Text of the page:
key points to understand
Observe Your Surroundings: This goes for any method of fly fishing, but before you get to the water, take a moment and observe your surroundings. Look at water levels, flows, and fish/bug activity.
Nymphing is usually a “go-to” strategy if you are not seeing any surface activity. Using nymphs will consistently give you the best results. Try looking for bugs on the water’s surface, stream beds, rocks, moss, trees, and other vegetation to give you a good idea of what patterns to use.
Indicators: Put your indicator 1.5x the depth of the water you are fishing. While fishing, and moving to a new hole, you’ll need to constantly adjust your indicator to 1.5x the depth of the water. This will allow you to get your nymphs to the proper depth of the run where the fish are.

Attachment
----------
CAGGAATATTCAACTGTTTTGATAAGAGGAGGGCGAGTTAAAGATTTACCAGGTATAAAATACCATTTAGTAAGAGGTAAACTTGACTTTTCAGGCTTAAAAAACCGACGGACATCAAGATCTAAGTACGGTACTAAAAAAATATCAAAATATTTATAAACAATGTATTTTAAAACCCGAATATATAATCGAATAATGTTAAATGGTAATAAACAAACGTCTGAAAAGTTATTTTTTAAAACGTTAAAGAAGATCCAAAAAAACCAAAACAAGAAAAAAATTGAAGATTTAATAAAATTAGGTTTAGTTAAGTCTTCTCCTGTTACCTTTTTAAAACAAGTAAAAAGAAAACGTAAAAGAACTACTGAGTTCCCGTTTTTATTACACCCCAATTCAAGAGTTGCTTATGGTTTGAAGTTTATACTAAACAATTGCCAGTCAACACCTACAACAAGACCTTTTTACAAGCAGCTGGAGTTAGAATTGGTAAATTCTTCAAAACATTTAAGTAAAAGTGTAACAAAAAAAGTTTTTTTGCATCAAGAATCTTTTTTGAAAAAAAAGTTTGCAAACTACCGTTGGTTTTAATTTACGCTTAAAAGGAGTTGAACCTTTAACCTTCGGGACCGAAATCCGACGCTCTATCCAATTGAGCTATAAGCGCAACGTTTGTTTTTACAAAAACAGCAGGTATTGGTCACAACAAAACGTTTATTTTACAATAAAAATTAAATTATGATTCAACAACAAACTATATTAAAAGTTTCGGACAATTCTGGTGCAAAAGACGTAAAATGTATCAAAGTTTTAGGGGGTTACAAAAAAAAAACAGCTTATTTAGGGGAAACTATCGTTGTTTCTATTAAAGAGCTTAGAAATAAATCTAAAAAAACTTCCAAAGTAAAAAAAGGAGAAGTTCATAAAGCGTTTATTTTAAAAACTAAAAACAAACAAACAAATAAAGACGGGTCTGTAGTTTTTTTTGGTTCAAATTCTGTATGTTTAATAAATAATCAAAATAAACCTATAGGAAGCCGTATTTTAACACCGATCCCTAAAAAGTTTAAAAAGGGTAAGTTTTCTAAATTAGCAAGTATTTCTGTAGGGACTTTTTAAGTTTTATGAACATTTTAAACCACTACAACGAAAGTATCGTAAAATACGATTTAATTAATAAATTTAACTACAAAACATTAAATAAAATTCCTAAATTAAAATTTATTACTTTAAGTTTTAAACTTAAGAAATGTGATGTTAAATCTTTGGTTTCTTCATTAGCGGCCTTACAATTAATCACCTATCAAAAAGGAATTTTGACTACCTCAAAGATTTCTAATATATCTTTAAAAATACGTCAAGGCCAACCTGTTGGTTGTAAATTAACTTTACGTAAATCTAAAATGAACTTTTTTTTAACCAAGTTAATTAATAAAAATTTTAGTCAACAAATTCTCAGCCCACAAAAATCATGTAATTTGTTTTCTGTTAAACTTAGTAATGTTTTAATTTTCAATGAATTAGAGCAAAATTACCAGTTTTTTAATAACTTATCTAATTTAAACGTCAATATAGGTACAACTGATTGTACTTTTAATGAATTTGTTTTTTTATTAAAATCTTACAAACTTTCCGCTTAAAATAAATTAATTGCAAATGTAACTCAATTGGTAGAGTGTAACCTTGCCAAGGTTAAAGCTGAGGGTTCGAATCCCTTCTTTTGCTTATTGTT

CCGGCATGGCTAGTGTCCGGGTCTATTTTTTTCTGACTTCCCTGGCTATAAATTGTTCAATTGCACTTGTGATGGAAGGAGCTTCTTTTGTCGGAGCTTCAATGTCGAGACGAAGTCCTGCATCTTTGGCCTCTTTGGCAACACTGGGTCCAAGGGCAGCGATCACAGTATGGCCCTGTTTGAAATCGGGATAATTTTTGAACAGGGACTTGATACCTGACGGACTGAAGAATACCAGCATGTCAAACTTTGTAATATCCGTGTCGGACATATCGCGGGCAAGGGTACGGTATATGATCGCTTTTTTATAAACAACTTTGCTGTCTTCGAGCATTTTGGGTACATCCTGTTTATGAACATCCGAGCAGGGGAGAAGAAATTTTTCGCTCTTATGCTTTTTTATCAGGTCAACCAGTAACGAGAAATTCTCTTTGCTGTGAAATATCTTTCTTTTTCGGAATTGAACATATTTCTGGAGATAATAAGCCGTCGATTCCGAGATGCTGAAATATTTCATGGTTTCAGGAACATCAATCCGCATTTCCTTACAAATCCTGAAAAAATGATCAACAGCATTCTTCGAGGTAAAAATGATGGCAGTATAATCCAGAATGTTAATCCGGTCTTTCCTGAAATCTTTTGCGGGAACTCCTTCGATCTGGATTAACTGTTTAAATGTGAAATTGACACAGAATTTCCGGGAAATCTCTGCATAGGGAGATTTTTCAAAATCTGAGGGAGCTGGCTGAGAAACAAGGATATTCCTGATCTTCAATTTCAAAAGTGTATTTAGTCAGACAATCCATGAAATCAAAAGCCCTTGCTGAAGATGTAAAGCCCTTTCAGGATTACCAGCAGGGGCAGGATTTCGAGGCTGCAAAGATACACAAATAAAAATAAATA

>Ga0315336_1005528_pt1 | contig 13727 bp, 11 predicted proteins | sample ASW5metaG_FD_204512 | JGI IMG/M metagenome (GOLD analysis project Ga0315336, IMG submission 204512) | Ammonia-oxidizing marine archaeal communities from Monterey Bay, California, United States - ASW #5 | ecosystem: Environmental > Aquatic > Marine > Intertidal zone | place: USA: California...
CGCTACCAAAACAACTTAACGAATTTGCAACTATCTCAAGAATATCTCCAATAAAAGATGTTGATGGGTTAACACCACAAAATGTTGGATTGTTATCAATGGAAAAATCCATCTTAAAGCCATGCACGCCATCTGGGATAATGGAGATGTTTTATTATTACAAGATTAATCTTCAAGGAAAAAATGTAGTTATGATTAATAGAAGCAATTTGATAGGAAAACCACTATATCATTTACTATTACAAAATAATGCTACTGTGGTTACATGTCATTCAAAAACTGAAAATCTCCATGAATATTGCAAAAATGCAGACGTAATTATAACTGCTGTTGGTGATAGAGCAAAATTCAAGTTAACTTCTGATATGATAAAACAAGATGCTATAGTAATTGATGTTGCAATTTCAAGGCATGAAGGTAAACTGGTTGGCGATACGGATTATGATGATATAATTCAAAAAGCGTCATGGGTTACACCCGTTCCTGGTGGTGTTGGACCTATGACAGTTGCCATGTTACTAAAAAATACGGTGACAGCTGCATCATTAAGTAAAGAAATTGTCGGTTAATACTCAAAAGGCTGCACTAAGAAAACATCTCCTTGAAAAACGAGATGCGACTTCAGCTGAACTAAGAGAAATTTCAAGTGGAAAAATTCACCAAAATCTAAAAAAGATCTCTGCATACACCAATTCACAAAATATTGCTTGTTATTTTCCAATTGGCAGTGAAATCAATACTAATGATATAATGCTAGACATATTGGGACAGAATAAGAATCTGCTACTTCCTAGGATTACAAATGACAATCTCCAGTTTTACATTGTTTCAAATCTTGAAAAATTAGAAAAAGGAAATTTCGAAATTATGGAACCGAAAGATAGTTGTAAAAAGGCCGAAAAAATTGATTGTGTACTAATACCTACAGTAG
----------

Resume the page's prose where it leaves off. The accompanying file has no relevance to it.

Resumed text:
Line Control, Mending, & High-sticking: We’ve covered mending and highsticking in greater detail within the mending section, but just in case you skipped around, we’ll make this SUPER IMPORTANT POINT again (Go read the mending section!).
One huge separator between skilled fly fisherman, the ones that catch tons of fish and those who only catch a few, is mending. Because a river has many different currents, pulling at different speeds and in different directions, you’ll need to adjust your fly line (green line) above your nymphs during each drift. This will allow your nymphs to sink down to the target zone, where the fish are. It will be free flowing, natural, and enticing to hungry trout. When the fly line pulls on the nymph, it pushes it towards the water's surface in an abnormal way. Fish pick up on this immediately and are deterred. Learning how to manage your line and mend is an absolutely critical skill to learn.